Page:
Fear is a Weapon. It’s one thing take out a guard from below a steel grate without any of his fellow guards noticing, it’s another to then hang the dead body from a grappling point, striking fear and panic into the hearts of the other guards. Mark of the Ninja is a stealth 2D platformer from Canadian developers, Klei Entertainment, a developer that’s really starting to grow on me. This will be the second one of their games I’ve looked at after Don’t Starve.
You start off in the traditional ninja dojo of the Hisomu clan, located in the mountains of Japan as it’s being attacked by mercenaries who are armed to the teeth. And ‘armed to the teeth’ includes sniper rifles, machine guns, flares, night vision, body armor, grenades, lasers, etc. Mark of the Ninja is set in modern times, and it would seem the Hisomu Ninja Clan is more old-fashioned than the Amish. Their only advantage is a full-body tattoo using ink drawn from a special desert flower. This tattoo is called the Mark of the Ninja and it grants the wearer faster reflexes and sharper senses. But eventually, the ink poisons your mind, driving the wearer insane and kill-crazy. You are given this tattoo in order to avenge your clan and kill the man who sent the mercenaries. When your mission is complete, you’re required to perform seppuku (ritual disembowelment) to stop yourself from becoming an incredibly dangerous, unstoppable, murderous mad man.
As I’ve mentioned, Mark of the Ninja is a stealth platformer where a lot of effort has been put into the stealth mechanic. Line of sight is incredibly important as it determines not only if your enemies can see you, but if you can see your enemies. Sometimes it’s better to take out the lights before moving into an area, using the darkness to your advantage. Running, throwing kunnai, using your grappling hook, disturbing birds, mucking up a silent kill all cause noise that can alert your enemies to your presence. You can use your chain grappling hook to latch on and move between certain points, crawl up walls, hang from ceilings and move through vents and sewers. As you play more levels, find scrolls, artifacts and meet certain requirements, you can upgrade your stealth, mobility and attacking skills, gain distraction items and attack items. Though I found that I always stuck to smoke bombs and spike traps since they were unequivocally the best items for my play style, which just happened to be kill everyone without raising the alarm before moving on. This wasn’t always that easy as sometimes all it took was for a guard to look the wrong way at the wrong time. But luckily Mark of the Ninja has an amazingly well-timed auto-save feature for when you get caught.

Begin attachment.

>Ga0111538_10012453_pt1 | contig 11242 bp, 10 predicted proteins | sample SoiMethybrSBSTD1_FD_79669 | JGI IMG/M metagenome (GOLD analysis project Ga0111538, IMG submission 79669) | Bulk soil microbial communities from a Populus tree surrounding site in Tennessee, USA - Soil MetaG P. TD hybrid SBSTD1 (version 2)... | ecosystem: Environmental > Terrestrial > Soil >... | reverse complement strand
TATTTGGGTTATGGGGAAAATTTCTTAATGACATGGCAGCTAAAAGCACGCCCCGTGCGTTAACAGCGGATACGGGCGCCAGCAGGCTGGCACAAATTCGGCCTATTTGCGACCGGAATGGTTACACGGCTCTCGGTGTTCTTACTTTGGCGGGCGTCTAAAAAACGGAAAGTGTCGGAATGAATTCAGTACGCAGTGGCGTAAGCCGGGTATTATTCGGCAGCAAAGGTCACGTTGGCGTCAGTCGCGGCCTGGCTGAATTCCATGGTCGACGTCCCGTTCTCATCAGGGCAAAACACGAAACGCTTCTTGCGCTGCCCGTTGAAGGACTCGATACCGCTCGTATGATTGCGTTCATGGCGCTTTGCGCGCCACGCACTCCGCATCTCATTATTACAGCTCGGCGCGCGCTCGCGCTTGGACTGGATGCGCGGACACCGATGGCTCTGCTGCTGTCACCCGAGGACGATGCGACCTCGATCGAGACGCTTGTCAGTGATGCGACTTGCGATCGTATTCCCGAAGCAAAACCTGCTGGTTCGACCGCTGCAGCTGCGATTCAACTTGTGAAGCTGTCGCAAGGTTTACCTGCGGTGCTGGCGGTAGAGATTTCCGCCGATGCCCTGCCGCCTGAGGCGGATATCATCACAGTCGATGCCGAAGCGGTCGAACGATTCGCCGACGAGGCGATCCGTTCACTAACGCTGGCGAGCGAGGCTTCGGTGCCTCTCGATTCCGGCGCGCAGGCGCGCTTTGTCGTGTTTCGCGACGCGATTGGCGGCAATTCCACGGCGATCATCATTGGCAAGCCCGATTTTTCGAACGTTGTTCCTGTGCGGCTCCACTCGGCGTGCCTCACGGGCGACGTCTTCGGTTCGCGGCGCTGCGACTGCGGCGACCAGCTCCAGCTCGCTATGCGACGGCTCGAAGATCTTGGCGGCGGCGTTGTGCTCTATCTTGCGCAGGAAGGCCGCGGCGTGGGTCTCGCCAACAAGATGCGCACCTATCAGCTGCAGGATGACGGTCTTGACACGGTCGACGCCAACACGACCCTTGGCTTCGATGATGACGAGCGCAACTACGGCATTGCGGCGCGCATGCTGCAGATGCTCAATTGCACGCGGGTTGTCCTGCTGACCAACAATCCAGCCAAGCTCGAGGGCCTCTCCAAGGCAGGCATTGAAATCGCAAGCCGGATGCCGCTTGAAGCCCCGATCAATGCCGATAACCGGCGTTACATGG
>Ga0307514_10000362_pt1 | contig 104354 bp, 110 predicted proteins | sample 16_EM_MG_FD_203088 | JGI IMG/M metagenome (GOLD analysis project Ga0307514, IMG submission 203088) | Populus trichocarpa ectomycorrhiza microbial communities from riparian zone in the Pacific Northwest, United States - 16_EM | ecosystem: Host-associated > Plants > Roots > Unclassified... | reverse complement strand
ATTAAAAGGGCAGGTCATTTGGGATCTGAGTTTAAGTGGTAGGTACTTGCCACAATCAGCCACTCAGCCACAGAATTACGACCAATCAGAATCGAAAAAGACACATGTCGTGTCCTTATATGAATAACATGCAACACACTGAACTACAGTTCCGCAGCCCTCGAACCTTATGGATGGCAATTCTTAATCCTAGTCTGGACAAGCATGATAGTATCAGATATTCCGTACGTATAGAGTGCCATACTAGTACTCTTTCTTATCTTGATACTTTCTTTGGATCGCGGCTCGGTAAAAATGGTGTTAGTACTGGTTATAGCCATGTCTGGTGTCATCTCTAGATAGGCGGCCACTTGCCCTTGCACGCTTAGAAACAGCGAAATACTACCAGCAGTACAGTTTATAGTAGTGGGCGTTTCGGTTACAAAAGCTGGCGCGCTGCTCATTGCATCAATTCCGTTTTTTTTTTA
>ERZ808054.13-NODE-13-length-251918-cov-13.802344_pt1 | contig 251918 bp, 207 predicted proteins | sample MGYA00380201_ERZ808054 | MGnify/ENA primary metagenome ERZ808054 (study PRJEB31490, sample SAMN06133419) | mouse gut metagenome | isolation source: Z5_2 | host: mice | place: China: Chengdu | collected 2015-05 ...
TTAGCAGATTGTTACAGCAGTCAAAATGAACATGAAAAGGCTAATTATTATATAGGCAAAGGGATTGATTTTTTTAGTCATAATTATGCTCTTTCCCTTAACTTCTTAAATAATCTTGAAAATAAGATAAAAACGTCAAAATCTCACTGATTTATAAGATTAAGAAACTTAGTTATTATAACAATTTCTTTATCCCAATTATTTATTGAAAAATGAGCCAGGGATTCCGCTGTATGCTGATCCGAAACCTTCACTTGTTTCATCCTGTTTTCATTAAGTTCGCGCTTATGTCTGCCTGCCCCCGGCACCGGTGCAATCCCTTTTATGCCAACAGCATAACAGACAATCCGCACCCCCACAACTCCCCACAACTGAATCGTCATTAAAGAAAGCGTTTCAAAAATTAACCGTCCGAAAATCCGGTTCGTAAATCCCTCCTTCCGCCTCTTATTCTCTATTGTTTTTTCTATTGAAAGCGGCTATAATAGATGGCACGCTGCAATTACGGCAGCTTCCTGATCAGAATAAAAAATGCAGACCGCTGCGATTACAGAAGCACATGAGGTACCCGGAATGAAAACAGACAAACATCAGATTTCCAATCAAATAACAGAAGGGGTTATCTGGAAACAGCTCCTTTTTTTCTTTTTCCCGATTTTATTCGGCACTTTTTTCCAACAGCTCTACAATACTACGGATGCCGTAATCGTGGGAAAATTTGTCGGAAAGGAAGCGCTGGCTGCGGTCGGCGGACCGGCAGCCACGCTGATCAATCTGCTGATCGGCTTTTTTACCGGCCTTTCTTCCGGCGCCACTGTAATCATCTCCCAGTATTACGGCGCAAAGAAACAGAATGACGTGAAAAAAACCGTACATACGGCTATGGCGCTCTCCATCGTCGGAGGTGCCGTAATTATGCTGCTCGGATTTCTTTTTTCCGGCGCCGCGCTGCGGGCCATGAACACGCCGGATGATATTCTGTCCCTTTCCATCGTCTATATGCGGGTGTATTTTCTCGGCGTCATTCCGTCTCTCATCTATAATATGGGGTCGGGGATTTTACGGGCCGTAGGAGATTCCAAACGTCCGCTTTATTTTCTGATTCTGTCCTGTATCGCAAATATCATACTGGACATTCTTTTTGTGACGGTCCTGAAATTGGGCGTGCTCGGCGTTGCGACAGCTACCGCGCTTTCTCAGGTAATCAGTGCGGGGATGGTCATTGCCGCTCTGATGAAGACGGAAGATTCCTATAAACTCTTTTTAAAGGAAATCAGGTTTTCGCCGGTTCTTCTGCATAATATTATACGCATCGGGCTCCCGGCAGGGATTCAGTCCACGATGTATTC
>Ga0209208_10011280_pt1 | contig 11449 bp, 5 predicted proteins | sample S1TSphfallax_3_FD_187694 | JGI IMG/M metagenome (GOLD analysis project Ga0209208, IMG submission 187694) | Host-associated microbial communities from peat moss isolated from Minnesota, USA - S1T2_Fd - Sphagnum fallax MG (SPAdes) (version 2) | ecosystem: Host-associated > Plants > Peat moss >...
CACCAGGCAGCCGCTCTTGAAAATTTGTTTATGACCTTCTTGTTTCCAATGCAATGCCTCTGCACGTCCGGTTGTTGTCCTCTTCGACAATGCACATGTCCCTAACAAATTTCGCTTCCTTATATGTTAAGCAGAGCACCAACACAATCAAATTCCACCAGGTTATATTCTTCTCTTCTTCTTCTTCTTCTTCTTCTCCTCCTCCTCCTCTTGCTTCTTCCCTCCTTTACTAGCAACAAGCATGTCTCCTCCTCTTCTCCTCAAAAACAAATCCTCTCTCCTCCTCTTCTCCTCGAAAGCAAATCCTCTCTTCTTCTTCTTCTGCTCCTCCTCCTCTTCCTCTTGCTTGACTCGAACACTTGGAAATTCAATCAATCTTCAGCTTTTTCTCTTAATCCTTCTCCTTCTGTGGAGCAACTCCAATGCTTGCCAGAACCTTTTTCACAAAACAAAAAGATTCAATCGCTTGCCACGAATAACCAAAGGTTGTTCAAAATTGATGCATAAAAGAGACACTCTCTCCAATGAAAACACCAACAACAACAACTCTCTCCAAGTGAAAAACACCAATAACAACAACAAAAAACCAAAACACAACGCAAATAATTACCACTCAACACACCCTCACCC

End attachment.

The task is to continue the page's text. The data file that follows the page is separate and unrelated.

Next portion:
And getting caught isn’t worth it in the same way getting shot isn’t really worth it. You take a penalty to your score, guards shoot at you (turns out your wispy, cloth clothing isn’t very bulletproof), a temporary alarm is raised and the shit basically hits the fan. That’s not to say the game is forfeit. If it’s only one guard, you can sometimes beat the snot out of him until he falls (a lengthy process), or you can run and hide, as long as your faster than bullets.
The entire art style is the same as Shank which is somewhat reminiscent of Saturday morning cartoon, similar to The Last Airbender series. While I can definitely recommend this game to anyone who has an interest in stealth or platforming gameplay, it does get a little repetitive at times, especially if you’r a perfectionist, despite only being about 10 hours long.
Finally, I will say something about games with arbitrary choice systems. Games that provide story choices which don’t actually affect anything. Like when you got the end of Mass Effect 3 or Deus Ex: Human Revolution and all the choices you made up until then didn’t mean squat. Mark of the Ninja provides one choice at the very end of the game which only affect the last 10 seconds of animation. This choice is still not arbitrary as it completely ties in with the rest of the game and is an important choice as far as story goes. While it might not be the story you get to directly experience, it’s a story you know exists. When you get to the end of this game and have to make the choice, make it quickly and go with your gut feeling.
Next review in 3 weeks will be Transistor.Cover Image